America's attempt at meritocracy, complete with governmental checks and balances which have functioned to limit gross power imbalances, is the foundation of her success at innovation and invention, as opportunity has been afforded to far more individuals than would otherwise have been the case, and the whole of society -- including those at the top -- and indeed much of the rest of the world has benefited. No nation, however, is immune from threats to its own system of checks and balances, and vigilance is required, both to retain those balancing factors which are already in place, and to identify new sources of power imbalance which may call for new systems of checks and balances to be created.

There will always be resistance to any new restraints on power, but remembering that the restraints need not level the playing field, but simply circumscribe the power to keep it in check, reasonable people can be convinced of its necessity, and violence should not be necessary. For our government, the task is primarily to keep the checks and balances in place. It is for this reason that an arcane device, such as the filibuster, which seems odd in its own right, is worth protecting when we edge toward one-party rule. While I am certainly concerned about what is happening politically here as the Republicans attempt to consolidate their power, it concerns me less than three other power imbalances currently operating which do not have as much built in checks and balances to counter them.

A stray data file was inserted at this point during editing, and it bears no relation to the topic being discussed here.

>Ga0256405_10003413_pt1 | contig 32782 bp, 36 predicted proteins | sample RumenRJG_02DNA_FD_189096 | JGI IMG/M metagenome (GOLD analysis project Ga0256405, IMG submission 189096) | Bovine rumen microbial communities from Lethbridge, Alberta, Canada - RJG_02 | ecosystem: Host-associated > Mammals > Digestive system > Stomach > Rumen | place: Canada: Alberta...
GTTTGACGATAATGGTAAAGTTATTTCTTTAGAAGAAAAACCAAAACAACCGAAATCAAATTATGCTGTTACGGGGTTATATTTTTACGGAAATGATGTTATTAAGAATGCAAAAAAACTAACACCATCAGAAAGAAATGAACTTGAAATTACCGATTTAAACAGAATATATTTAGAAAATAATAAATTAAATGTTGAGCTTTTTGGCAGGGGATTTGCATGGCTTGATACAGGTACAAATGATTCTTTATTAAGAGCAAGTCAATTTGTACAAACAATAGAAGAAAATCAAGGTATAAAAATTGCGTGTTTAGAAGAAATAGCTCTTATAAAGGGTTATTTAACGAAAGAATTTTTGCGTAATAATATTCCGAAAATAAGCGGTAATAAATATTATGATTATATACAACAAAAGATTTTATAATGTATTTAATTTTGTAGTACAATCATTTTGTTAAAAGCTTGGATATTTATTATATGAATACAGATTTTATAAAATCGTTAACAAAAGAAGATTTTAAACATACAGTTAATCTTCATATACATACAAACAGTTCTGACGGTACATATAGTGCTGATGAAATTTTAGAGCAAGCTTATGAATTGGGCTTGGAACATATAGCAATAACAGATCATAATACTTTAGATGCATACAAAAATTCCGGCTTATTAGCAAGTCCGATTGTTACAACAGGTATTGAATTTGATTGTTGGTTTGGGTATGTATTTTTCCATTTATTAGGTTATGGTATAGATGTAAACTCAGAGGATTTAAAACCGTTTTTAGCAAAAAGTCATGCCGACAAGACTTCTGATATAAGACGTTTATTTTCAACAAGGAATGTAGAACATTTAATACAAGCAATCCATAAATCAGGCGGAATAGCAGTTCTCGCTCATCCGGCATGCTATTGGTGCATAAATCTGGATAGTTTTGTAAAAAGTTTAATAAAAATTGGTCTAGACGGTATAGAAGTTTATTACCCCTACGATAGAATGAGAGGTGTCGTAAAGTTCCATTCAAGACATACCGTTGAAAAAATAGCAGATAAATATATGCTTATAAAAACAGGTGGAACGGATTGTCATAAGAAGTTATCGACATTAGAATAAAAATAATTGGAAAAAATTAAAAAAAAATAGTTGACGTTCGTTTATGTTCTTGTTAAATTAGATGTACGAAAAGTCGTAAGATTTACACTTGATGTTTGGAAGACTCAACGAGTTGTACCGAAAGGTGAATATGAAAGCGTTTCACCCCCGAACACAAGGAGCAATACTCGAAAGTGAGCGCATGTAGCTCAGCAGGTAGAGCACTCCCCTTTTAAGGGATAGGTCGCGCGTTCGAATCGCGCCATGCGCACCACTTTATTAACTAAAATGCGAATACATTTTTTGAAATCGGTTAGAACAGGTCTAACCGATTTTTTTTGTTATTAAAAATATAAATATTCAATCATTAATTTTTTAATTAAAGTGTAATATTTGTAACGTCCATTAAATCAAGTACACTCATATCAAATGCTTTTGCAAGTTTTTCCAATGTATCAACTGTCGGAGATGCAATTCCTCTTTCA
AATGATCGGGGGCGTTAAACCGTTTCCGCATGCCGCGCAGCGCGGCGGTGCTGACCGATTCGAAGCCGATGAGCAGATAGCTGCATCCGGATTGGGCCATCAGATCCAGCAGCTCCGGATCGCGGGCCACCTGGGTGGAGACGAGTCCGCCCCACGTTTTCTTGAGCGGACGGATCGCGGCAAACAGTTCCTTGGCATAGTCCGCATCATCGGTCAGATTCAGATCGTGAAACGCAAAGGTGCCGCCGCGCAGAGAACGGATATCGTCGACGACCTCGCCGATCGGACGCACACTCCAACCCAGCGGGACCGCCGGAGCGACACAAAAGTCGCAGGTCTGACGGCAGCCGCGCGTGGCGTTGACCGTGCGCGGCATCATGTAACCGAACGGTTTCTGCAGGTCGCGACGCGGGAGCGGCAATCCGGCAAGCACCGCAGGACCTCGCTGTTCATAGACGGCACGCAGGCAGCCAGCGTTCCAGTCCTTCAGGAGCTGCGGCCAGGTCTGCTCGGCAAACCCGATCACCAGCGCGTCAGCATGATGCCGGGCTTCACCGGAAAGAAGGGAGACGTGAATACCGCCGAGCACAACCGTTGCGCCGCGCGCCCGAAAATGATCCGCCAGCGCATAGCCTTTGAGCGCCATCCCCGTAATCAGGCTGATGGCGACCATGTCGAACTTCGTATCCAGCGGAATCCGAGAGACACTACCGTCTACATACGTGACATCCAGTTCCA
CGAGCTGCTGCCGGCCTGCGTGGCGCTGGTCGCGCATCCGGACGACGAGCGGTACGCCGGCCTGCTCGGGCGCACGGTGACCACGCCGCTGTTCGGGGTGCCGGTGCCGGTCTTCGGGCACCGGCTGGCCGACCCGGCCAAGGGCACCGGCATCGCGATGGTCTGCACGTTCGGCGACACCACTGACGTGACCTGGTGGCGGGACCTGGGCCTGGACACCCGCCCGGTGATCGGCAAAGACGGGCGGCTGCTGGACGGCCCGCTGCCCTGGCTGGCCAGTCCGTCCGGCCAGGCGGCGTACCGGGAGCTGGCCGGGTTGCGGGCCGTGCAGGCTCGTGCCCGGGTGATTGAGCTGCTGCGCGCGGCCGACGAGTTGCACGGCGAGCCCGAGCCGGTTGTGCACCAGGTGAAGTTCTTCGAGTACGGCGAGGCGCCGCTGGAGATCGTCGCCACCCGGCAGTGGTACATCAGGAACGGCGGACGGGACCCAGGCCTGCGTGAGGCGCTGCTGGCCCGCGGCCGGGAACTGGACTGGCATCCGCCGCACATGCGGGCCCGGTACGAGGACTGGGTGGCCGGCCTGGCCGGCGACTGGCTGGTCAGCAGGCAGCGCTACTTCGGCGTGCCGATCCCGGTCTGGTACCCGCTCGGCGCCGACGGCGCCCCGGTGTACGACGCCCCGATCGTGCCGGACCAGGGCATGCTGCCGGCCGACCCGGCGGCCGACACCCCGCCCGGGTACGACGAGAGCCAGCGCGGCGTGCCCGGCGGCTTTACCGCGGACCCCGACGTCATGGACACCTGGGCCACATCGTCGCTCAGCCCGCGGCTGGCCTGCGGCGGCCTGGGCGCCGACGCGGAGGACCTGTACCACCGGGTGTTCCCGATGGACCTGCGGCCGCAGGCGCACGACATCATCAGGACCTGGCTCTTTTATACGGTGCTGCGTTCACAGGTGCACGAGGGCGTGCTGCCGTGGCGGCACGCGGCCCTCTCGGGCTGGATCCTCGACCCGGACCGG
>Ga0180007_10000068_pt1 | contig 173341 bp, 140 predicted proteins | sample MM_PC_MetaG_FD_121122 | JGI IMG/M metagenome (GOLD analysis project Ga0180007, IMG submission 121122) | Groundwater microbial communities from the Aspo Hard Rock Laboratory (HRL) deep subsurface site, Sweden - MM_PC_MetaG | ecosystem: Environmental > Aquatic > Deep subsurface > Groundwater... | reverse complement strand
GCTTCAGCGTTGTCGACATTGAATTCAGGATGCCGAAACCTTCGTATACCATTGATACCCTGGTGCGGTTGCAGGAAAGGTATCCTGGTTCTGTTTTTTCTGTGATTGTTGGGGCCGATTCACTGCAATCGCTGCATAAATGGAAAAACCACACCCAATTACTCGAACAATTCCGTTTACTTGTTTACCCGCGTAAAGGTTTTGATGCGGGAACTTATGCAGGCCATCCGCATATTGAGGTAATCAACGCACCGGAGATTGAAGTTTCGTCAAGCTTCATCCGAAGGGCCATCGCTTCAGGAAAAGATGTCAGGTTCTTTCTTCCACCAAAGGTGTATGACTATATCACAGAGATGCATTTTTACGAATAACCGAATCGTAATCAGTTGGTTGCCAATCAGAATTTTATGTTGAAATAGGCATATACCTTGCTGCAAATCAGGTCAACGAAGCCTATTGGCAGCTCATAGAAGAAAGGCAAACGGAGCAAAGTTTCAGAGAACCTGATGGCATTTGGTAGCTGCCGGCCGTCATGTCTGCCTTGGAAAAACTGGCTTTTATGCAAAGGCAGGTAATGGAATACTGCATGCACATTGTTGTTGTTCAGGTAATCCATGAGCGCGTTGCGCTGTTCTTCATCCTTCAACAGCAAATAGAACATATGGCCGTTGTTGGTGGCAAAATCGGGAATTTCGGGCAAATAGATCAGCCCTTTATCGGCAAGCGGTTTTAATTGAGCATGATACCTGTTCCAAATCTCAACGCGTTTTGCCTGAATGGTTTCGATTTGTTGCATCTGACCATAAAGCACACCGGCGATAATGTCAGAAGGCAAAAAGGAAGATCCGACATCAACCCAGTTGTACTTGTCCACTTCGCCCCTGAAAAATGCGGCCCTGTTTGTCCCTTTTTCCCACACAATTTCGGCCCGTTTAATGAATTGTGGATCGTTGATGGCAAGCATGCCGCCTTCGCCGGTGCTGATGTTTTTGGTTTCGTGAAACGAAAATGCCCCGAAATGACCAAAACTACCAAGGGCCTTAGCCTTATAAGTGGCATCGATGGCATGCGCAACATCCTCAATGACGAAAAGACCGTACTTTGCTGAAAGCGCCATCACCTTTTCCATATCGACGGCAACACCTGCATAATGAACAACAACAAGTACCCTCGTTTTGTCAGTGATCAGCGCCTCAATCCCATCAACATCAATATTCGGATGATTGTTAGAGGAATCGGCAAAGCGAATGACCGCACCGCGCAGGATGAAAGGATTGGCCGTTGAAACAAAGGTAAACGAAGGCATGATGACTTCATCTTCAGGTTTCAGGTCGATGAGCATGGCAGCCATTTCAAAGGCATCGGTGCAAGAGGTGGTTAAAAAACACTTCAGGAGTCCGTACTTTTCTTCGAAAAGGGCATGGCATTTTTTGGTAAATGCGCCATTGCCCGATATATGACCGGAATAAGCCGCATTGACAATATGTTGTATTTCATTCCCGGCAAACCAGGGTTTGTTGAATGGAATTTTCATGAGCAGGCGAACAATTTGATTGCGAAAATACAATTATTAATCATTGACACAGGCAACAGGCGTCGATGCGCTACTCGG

Multinational corporations are accruing phenomenal power and influence, which I believe calls for new measures to keep that power in check so that they can serve rather than exploit the rest of humanity. This is one of the largest tasks that the world needs to take on in the coming century, and the answers are far from obvious to me. What does seem clear to me is that free market forces are not sufficient to circumscribe that power, and that a Marxist solution is even worse, as it simply transfers that power to the guardians of the revolution, where it is even more concentrated.